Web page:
Article Text

Download PDFPDF

Original research
Sex-specific distributions and determinants of thoracic aortic diameters in the elderly
  1. Lidia R Bons1,2,
  2. Oscar L Rueda-Ochoa3,4,
  3. Khalid El Ghoul1,
  4. Sofie Rohde1,
  5. Ricardo PJ Budde2,
  6. Maarten JG Leening1,3,5,
  7. Meike W Vernooij2,3,
  8. Oscar H Franco3,6,
  9. Aad van der Lugt2,
  10. Jolien W Roos-Hesselink1,
  11. Maryam Kavousi3,
  12. Daniel Bos2,3,5
  1. 1 Department of Cardiology, Erasmus MC, University Medical Center Rotterdam, Rotterdam, Netherlands
  2. 2 Department of Radiology and Nuclear Medicine, Erasmus MC, University Medical Center Rotterdam, Rotterdam, Netherlands
  3. 3 Department of Epidemiology, Erasmus MC, University Medical Center Rotterdam, Rotterdam, Netherlands
  4. 4 Electrocardiography Research Group, School of Medicine, Universidad Industrial de Santander, Bucaramanga, Santander, Colombia
  5. 5 Department of Clinical Epidemiology, Harvard T.H. Chan School of Public Health, Boston, Massachusetts, USA
  6. 6 Institute of Social and Preventive Medicine, University of Bern, Bern, Switzerland
  1. Correspondence to Dr Jolien W Roos-Hesselink, Department of Cardiology, Erasmus MC, University Medical Center Rotterdam, Rotterdam 3015CN, The Netherlands; j.roos{at}erasmusmc.nl

Abstract

Objective To provide population-based distributions of thoracic aortic diameters in men and women aged 55 years or older and to identify determinants of thoracic aortic diameters.

Methods From 2003 to 2006, 2505 participants (1208 men, mean age 69.1±6.8 years) from the prospective population-based Rotterdam Study underwent non-enhanced cardiac CT. The diameter of the ascending (AA) and descending aorta (DA) was measured at the level of the pulmonary bifurcation.

Results The mean diameter of the ascending and descending aorta was substantially larger in men (38±4 mm and 30±2 mm) than in women (35±3 mm and 27±2 mm). An ascending aortic diameter of larger than 40 mm was found in 228 (18.9%) men and 76 (5.9%) women and a descending aortic diameter larger than 40 mm was found in two men and no women. Male sex was found to be independently associated with larger DA diameter (standardised β 0.24, 95% CI 0.19 to 0.30), while a statistically non-significant trend was found for the AA diameter (standardised β 0.06, 95% CI 0.00 to 0.12). Age, height, weight and traditional cardiovascular risk factors were also associated with larger AA and/or DA diameters. Diabetes was associated with smaller AA and DA diameters. We found no evidence for effect modification by sex.

Conclusions In persons aged 55 years or older, an ascending aortic diameter of 40 mm or larger was found in 18.9% of men and 5.9% of women. Given the importance of sex, sex-specific distribution values may prove useful in clinical practice, even when correcting for body surface area or height.

  • aortic aneurysm
  • epidemiology
  • cardiac computer tomographic (CT) imaging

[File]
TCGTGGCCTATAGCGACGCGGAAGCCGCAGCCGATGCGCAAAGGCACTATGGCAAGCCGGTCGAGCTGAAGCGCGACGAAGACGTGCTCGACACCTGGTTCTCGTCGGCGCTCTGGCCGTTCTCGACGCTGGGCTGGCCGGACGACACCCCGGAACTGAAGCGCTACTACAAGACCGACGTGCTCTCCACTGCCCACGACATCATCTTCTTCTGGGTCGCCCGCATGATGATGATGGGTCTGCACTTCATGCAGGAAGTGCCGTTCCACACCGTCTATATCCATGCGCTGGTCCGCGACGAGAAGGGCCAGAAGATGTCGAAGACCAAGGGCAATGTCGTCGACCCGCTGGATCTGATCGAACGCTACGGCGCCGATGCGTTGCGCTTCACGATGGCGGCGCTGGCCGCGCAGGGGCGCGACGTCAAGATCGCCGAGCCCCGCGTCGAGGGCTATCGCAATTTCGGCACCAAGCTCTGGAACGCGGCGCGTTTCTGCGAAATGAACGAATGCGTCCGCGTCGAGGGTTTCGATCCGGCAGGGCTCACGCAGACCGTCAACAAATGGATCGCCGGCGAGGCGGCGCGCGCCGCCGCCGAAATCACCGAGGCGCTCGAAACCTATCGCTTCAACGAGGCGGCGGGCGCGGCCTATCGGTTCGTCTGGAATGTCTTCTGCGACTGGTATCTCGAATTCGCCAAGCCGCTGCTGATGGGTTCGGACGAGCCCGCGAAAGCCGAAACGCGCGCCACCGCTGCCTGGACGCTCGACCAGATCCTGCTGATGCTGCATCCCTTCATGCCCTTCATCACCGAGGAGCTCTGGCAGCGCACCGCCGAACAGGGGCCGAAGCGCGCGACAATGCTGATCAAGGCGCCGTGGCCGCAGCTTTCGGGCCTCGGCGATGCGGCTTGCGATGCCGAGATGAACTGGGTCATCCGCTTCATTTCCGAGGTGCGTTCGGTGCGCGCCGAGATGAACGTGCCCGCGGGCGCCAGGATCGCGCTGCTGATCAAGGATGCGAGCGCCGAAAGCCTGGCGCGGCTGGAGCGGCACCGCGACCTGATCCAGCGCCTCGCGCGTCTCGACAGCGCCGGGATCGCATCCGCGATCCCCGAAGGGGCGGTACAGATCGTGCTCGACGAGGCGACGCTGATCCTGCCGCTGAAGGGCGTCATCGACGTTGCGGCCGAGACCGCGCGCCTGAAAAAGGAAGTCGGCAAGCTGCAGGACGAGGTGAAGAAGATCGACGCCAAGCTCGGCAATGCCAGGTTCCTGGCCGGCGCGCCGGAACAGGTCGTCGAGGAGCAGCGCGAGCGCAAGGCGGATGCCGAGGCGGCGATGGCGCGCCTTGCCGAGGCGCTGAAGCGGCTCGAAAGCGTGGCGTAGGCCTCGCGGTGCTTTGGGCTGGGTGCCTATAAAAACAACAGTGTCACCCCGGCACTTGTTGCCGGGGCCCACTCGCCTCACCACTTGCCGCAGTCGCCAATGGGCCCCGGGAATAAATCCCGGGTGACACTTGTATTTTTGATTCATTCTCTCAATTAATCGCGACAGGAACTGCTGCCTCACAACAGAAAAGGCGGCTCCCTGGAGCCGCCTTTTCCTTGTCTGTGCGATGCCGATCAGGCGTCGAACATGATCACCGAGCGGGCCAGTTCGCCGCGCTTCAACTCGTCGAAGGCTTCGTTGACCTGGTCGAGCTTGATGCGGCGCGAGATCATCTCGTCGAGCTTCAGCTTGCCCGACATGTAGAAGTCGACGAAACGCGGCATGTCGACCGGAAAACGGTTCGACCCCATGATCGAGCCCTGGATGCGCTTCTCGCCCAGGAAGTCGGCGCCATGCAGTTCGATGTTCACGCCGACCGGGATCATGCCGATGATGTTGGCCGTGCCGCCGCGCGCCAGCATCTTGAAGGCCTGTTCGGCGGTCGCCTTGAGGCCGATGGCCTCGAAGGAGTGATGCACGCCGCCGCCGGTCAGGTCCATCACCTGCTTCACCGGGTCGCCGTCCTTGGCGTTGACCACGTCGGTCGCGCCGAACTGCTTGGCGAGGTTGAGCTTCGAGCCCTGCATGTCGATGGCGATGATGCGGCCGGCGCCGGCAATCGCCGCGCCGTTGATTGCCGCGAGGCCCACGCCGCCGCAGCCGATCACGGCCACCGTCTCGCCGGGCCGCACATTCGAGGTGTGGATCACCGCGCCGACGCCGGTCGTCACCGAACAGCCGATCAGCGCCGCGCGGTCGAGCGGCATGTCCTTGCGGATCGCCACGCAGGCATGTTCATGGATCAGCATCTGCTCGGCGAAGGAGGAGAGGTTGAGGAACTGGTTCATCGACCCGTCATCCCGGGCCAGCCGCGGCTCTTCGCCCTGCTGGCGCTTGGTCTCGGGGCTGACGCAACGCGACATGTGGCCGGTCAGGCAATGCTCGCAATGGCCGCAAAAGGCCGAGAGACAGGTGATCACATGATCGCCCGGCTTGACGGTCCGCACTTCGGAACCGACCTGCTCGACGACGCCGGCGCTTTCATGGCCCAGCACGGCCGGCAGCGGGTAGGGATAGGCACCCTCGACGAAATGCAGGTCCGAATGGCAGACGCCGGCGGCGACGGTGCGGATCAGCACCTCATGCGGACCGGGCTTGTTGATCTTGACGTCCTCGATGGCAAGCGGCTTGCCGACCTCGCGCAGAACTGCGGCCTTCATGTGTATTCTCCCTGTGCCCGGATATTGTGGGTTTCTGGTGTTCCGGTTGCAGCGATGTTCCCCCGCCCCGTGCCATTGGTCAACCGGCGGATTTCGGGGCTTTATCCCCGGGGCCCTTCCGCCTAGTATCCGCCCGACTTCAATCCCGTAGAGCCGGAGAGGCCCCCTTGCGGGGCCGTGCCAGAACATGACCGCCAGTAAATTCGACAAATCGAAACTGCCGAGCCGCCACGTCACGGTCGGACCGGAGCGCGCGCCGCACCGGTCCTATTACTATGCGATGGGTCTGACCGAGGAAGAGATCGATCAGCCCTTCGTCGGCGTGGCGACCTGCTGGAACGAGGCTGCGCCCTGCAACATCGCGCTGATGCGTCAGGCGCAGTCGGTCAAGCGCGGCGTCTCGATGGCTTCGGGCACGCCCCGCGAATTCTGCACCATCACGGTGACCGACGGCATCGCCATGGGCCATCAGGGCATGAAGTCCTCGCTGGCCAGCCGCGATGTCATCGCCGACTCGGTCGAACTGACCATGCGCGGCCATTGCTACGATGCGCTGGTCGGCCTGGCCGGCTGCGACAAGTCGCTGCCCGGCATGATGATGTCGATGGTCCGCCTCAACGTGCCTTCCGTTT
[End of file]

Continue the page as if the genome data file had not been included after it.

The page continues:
• cardiac risk factors and prevention

Statistics from Altmetric.com

Introduction

Individuals with a thoracic aorta dilatation of larger than 60 mm are at high risk for severe complications, such as aortic dissection and rupture,1 which are related to mortality rates of up to 50% in the acute phase. These serious consequences have led to the development of the current guidelines stating that patients with an absolute thoracic aortic diameter of 55 mm or larger qualify for preventive aortic surgery.2 3 Yet, the definition of the threshold for aortic dilatation remains a topic of debate. Some argue that the absolute diameter provides a better risk estimate than diameters corrected for height and weight, while others propose to correct for body measurements such as body surface area (BSA),4 especially when it concerns women with short height. The current guidelines from the European Society of Cardiology2 define aortic dilatation as an absolute aortic diameter of larger than 40 mm. When aortic dilatation is found, follow-up visits are recommended to identify patients who will reach the threshold for preventive surgery due to further aortic growth. An important note regarding this definition of aortic dilatation is that this threshold is derived from cohort data of relatively young individuals with an age range from 9 to 59 years.5 Hence, this threshold of 40 mm6 may not be directly applicable to older individuals, especially given increasing evidence suggesting that aortic diameters change with age.7–9 Together with the finding that aortic complications mostly occur at older age,10 this emphasizes the need for data on the distribution of aortic diameters among older persons.11

In addition, more insight is required into the existence of sex-specific thoracic aortic diameters, as well as into which determinants influence thoracic aortic diameters. These topics are crucial for further research into the clinical relevance of aortic diameters in the elderly and may even contribute to the development of sex-specific recommendations. Against this background, we investigated (1) sex-specific distributions of absolute and BSA-corrected thoracic aortic diameters in a large sample of middle-aged and elderly persons from the general population, and (2) examined determinants of thoracic aortic diameters.

Methods

Study population